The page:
Wednesday, June 10, 2009

SEC - CFTC Merger Nixed

Though there has been much talk of merging the Securities and Exchange Commission and the Commodities Futures Trading Commission, CNN,  the Washington Post, and other sources are reporting that President Obama has decided to keep them separate agencies, while allowing their regulatory duties to overlap.  Though many experts believe that consolidating the SEC and CFTC would be more efficient and produce better oversight, combining the agencies would have, in the words of CNN reporter Jennifer Liberto, "created a power struggle between their congressional overseers, pitting farm state lawmakers who speak the language of pork bellies and corn bushels against East Coast senators who talk stocks and bonds."  The SEC is overseen by the House Financial Services Committee and the Senate Banking Committee, while the CFTC is overseen by the House and Senate agricultural committees.  These powerful committees would likely put up a fight against the merger of the two agencies, particularly the agricultural committees whose members would stand to lose power and campaign contributions.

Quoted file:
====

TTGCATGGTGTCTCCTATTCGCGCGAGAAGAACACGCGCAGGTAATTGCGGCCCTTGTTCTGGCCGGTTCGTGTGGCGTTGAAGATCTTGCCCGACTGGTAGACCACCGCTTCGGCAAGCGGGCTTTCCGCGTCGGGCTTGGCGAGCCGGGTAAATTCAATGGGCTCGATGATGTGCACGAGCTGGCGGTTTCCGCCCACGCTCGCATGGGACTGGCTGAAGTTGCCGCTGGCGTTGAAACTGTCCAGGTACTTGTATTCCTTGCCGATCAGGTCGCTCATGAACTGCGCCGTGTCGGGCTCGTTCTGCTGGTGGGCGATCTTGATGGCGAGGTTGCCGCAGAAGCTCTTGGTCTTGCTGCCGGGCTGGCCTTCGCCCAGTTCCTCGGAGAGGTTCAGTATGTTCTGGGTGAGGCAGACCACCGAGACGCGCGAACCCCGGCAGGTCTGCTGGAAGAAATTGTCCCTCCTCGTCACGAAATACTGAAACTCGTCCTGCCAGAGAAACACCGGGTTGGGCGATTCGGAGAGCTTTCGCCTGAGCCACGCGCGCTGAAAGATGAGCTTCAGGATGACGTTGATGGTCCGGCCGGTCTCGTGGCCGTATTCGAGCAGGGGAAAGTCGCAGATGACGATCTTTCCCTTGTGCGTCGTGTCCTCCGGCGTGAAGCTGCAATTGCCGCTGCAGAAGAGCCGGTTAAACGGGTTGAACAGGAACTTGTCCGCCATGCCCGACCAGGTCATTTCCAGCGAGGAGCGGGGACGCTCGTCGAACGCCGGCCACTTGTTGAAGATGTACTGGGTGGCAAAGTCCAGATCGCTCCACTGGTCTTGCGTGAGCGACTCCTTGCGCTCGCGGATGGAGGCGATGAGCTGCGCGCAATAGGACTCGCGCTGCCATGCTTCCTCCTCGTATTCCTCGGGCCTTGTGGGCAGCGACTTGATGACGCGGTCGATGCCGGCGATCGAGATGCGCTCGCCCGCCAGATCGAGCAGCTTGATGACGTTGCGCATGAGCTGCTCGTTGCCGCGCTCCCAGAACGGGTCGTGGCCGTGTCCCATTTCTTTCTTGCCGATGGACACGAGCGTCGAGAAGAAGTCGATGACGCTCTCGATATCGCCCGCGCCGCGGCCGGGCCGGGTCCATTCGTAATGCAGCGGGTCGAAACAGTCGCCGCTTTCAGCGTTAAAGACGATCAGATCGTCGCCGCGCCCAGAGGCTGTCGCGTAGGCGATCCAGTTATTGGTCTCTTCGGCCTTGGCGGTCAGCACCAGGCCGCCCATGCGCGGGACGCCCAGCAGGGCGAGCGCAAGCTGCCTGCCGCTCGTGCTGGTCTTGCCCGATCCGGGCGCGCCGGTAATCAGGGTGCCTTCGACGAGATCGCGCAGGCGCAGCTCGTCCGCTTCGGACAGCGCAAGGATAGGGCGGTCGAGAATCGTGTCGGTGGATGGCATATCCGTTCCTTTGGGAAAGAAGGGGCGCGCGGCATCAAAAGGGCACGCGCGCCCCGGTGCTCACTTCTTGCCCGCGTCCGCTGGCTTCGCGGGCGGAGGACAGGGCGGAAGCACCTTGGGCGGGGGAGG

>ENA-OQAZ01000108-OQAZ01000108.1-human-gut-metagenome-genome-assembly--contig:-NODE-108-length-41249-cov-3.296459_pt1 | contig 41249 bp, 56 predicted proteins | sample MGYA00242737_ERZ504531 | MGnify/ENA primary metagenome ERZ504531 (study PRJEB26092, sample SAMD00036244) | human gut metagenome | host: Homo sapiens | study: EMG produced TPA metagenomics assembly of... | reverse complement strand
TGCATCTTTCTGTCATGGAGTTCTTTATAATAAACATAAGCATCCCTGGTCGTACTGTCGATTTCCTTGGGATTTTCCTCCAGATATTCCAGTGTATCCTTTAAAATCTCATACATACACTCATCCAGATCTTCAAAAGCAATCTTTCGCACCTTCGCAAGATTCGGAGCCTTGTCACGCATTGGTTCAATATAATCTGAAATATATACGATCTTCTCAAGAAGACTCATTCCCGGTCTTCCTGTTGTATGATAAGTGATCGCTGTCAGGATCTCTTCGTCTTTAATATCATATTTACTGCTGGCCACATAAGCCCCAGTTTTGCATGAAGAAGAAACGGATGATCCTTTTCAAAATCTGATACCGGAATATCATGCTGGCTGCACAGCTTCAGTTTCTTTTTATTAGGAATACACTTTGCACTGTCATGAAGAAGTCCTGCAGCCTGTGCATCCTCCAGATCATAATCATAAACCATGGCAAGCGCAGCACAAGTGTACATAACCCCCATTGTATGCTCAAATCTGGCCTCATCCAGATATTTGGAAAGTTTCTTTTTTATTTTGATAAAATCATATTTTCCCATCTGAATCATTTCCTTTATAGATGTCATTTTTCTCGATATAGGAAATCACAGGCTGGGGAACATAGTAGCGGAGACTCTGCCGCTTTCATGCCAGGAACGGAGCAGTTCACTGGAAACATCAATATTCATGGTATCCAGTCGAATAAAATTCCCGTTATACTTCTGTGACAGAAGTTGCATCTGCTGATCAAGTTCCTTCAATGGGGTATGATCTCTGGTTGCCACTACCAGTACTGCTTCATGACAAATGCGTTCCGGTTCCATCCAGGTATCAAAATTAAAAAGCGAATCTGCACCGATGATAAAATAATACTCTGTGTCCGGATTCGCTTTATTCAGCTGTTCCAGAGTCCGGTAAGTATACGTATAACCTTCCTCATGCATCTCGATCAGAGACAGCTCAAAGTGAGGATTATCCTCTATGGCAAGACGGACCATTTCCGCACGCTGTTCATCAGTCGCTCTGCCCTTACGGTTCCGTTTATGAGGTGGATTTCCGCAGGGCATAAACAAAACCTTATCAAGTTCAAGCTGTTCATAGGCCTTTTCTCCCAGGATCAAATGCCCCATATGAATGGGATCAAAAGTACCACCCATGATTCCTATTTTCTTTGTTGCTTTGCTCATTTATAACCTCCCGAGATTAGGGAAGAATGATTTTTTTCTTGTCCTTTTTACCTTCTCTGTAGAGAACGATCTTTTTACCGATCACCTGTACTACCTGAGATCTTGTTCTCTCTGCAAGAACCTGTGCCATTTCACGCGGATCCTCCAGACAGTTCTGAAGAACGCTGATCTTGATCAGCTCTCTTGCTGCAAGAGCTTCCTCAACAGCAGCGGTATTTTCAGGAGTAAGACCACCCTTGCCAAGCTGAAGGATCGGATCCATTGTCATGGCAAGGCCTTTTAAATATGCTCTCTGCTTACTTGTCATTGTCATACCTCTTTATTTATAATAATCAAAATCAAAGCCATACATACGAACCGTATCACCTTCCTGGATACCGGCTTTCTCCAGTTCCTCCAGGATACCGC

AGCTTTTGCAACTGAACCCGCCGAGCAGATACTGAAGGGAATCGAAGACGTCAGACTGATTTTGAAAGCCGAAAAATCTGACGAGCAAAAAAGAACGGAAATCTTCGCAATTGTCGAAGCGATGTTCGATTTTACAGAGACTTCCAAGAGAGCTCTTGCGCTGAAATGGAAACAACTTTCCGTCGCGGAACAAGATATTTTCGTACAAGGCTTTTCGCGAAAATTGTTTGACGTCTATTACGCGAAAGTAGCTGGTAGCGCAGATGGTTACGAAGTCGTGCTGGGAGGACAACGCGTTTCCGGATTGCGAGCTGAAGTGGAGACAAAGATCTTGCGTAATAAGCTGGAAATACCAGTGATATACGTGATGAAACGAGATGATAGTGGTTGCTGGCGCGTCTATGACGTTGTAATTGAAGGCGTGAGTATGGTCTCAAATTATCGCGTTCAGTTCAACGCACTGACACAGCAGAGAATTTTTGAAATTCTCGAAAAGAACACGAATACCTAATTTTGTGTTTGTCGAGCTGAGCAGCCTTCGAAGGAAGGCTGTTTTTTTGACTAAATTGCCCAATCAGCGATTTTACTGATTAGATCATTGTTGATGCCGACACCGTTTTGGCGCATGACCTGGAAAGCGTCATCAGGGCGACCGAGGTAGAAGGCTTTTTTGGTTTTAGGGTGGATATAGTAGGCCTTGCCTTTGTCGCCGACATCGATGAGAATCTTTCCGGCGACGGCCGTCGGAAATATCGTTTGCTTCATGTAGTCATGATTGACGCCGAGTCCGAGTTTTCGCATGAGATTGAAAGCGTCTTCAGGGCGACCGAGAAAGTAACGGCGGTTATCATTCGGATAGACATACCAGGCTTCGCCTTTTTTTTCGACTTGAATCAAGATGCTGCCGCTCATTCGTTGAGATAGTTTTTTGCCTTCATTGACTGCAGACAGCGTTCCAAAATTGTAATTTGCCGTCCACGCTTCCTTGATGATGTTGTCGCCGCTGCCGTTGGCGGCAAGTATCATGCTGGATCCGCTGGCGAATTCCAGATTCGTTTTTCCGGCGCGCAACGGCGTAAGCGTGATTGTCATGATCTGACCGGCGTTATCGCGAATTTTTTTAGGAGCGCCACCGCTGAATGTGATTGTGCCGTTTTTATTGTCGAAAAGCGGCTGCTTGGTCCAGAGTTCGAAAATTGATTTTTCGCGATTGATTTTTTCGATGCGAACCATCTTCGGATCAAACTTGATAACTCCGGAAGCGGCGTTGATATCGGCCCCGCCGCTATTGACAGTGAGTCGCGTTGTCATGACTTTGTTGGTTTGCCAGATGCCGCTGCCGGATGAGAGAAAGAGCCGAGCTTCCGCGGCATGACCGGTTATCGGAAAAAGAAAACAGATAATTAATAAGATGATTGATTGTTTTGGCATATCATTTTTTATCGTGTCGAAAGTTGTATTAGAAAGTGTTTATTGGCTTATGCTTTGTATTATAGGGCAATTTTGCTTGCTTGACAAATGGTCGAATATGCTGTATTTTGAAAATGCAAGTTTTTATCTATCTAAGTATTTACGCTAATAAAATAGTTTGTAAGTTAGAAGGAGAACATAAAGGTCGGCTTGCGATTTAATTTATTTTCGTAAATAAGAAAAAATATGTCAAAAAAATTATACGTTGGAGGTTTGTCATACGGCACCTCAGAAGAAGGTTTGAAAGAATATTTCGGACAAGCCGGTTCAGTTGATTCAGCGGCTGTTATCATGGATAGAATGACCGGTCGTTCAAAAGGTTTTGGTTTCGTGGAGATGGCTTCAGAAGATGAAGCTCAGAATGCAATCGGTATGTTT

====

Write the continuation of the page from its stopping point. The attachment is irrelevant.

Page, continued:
SEC Commissioner Mary Schapiro told Congress last week that she favors merging the two agencies, "there is a logic and an efficiency that can be achieved through the merger of the two agencies."  Though it seems now that regulatory reform of the markets will not contain such a merger, it is certain that the authority of the two agencies will be expanded to cover the kinds of unregulated derivatives and complex securities that have figured so prominently in the recent market downturn.